And because the mobile world is dynamic, we’re not talking about just those data points in terms of a single publisher site or location, but across the entire digital and physical journey of the consumer for days, weeks, and months.
RB: I’ve always known that location was important, but what you are saying is it’s the movement of people that creates patterns and captures real behaviors.
MF: To really know people, we need to understand the richness of their movements over time. People are not one-dimensional, so why would we expect their data to be? Movement Science can also reach to the level of direct relationships with publishers and get them as close to the consumer as possible.
RB: Let’s talk about publishers. When I was managing regional websites, I considered them “my turf,” right? Because I should know my users better than anyone else. But I need data to do that.
MF: We help our partners think about their turf as being populated by casts of characters—if you get to know the casts of characters, develop them as far as types and intents, interests and life stages, then you can match them with what Movement Science quantifies about their device IDs, and then you get to know their story in some really interesting ways.
You can be part of that story with them, in ways that they actually prefer: ways that feel organic, and contextual, and right. You can start thinking about mobile advertising as a way of inspiring and anticipating and enriching what happens on the smartphone screen; you’re not just blasting away; you’re actually bringing value to the consumer.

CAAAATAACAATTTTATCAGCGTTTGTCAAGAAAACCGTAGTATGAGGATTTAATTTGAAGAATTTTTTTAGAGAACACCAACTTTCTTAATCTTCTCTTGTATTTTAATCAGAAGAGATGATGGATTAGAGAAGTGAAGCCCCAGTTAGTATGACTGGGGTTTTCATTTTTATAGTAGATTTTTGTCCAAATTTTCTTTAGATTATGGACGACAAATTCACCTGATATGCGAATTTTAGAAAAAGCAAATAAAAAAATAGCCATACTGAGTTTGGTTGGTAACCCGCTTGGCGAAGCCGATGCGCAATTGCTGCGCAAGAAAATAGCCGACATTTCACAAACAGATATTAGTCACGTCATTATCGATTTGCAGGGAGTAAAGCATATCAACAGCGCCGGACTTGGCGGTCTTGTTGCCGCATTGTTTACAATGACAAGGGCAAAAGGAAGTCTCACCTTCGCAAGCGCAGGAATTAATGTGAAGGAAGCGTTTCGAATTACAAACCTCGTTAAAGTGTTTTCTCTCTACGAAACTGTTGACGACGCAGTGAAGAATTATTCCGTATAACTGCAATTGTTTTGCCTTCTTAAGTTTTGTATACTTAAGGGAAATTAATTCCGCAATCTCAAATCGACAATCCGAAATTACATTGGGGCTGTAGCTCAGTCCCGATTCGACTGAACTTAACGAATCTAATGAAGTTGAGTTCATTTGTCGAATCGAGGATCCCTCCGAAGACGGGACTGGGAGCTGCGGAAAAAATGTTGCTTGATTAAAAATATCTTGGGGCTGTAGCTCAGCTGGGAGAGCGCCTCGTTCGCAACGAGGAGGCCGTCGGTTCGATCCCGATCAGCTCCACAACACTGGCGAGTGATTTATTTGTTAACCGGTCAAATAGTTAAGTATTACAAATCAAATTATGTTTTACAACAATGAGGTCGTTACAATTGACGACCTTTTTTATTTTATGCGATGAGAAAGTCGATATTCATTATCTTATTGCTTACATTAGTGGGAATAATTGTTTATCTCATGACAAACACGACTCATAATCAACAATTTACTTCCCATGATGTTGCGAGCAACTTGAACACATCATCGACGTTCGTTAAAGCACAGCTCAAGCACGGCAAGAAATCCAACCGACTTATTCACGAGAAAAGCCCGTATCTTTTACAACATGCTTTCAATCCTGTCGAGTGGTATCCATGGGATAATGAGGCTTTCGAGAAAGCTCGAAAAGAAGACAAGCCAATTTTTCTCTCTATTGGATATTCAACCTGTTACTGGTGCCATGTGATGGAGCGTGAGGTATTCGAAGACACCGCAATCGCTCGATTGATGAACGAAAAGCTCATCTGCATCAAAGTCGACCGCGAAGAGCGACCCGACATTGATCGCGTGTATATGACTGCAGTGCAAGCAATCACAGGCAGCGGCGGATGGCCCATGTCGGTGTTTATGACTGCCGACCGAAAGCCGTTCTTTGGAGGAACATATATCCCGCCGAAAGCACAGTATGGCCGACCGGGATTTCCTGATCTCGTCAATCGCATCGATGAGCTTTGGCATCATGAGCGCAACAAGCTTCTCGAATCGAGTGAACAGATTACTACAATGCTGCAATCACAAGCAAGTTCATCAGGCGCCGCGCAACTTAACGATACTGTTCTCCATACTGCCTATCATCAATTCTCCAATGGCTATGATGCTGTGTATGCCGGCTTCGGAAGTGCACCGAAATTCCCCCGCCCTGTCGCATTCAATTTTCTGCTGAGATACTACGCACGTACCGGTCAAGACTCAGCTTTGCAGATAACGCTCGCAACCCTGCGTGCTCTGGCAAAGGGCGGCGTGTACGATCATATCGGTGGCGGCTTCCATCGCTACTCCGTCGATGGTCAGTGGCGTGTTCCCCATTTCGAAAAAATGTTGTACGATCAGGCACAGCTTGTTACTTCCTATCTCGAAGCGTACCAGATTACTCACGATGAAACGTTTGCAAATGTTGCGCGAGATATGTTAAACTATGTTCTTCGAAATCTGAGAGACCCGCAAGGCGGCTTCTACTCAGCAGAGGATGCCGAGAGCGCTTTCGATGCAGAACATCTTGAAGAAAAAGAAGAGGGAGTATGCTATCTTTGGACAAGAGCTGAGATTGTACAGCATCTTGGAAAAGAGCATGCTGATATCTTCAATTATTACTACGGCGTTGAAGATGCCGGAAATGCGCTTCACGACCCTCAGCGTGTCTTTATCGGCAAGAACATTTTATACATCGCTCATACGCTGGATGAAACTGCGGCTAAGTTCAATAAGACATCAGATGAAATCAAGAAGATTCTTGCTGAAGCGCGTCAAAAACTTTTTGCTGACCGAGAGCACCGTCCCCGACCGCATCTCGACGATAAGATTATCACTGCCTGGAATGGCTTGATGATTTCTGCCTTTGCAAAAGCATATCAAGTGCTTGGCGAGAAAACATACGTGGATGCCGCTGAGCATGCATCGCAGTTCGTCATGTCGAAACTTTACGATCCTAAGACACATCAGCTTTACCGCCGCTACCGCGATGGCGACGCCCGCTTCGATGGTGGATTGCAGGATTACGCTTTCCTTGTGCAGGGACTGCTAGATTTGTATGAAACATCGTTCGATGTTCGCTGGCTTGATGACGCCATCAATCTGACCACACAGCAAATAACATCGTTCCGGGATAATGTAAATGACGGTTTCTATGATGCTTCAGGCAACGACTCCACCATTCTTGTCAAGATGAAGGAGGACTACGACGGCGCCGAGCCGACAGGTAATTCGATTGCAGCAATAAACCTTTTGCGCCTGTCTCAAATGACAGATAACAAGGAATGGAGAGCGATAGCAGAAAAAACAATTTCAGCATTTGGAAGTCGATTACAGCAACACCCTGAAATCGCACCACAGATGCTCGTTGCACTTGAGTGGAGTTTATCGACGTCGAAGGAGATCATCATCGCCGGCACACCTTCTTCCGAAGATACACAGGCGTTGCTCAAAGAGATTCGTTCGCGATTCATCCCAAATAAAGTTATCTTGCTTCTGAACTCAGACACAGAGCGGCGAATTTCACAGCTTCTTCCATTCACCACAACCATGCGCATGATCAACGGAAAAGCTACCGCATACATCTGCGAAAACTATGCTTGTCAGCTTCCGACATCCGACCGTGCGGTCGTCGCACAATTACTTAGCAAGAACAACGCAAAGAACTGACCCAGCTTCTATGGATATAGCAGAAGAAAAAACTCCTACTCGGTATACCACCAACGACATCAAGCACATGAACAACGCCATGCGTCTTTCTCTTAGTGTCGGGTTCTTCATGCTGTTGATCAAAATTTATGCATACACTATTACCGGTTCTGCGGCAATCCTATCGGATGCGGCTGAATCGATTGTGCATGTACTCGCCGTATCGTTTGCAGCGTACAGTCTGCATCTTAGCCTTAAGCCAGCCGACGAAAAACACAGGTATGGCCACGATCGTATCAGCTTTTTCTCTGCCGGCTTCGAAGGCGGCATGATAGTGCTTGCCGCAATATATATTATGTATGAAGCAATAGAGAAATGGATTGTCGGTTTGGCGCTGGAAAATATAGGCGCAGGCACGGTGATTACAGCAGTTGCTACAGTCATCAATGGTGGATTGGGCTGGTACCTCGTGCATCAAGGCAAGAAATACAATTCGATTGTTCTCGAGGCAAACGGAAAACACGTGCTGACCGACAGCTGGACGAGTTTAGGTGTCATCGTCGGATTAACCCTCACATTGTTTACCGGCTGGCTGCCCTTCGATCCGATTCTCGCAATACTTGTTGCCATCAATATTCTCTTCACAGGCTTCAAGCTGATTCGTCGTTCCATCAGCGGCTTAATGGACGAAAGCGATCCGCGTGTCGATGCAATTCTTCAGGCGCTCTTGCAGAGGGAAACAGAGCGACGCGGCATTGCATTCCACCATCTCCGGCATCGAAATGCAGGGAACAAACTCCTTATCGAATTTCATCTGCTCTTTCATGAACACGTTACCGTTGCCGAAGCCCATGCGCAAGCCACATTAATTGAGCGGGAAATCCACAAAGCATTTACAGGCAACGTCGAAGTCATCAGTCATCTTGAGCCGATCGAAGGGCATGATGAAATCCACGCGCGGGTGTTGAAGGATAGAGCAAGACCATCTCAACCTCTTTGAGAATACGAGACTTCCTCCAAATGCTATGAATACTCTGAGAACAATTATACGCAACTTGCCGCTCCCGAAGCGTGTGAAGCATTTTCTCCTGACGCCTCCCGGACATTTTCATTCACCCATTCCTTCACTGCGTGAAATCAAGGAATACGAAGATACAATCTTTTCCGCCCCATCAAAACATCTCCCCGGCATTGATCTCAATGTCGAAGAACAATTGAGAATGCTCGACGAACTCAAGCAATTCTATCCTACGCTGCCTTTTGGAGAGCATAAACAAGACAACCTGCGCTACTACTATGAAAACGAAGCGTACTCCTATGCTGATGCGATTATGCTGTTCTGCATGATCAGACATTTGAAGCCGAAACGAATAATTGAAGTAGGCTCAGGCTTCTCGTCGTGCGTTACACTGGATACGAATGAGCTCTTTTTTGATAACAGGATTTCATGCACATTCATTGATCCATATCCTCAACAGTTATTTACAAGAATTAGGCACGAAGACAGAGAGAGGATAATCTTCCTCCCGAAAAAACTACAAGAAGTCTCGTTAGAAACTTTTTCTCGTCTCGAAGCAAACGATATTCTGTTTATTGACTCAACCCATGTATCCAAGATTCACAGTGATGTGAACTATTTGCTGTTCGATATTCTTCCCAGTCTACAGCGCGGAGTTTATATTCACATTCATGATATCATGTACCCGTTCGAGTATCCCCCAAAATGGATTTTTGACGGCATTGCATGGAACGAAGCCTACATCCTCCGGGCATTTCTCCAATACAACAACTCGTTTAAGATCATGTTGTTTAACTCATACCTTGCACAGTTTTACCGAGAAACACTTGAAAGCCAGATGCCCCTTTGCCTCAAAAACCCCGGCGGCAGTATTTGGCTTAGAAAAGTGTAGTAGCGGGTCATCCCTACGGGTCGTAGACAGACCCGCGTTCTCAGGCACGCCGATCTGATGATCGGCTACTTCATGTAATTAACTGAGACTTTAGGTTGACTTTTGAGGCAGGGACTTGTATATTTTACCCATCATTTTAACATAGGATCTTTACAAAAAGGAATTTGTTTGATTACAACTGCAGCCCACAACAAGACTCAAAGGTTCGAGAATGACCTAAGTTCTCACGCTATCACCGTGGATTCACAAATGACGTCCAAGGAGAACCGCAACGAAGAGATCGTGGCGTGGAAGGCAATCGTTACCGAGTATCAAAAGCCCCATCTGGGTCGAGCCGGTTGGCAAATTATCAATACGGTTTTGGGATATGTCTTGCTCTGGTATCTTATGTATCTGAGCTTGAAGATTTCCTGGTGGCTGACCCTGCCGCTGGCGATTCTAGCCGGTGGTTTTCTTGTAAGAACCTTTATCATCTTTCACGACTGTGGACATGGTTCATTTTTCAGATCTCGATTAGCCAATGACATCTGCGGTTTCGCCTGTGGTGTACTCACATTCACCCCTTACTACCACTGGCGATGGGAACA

RB: Speaking of blasting away, we developed some nasty habits on desktop and I’m always hearing about the “move to mobile.” You’ve been championing mobile since I’ve known you. Doesn’t that desktop to mobile talk drive you crazy?
MF: I’ve got another analogy for you: the train’s moving fast, and if you haven’t got the right partners by your side, you’re potentially struggling to get on board. Man, that train is not slowing down. We’re here to solve that challenge: here’s your train, here’s your ticket, let’s get you out of the station and on the right track.
Desktop is just another signal now, and it’s not a primary one, to be honest. The benchmark is mobile, which is with us every second of our journey. The whole approach to measurement and metrics, analytics and verification and proving value — these are mobile conversations. The ways we evaluate success, whether it’s CPV, CPIV, incremental lift, name one … they’re now rooted in tactics and reactions that go way beyond.
RB: So desktop will be left behind?
MF: When 5G lands, the mobile experiences and approaches—on-screen, AR, VR, mixed—these are going to travel so far off the old desktop map that I don’t know if we’ll even think to ask each other questions about pre-mobile expectations… Not when it comes to what this technology can do. It’s an interesting question to ask though, because it focuses us on how enormous the transitions have been— these past 10 years at least.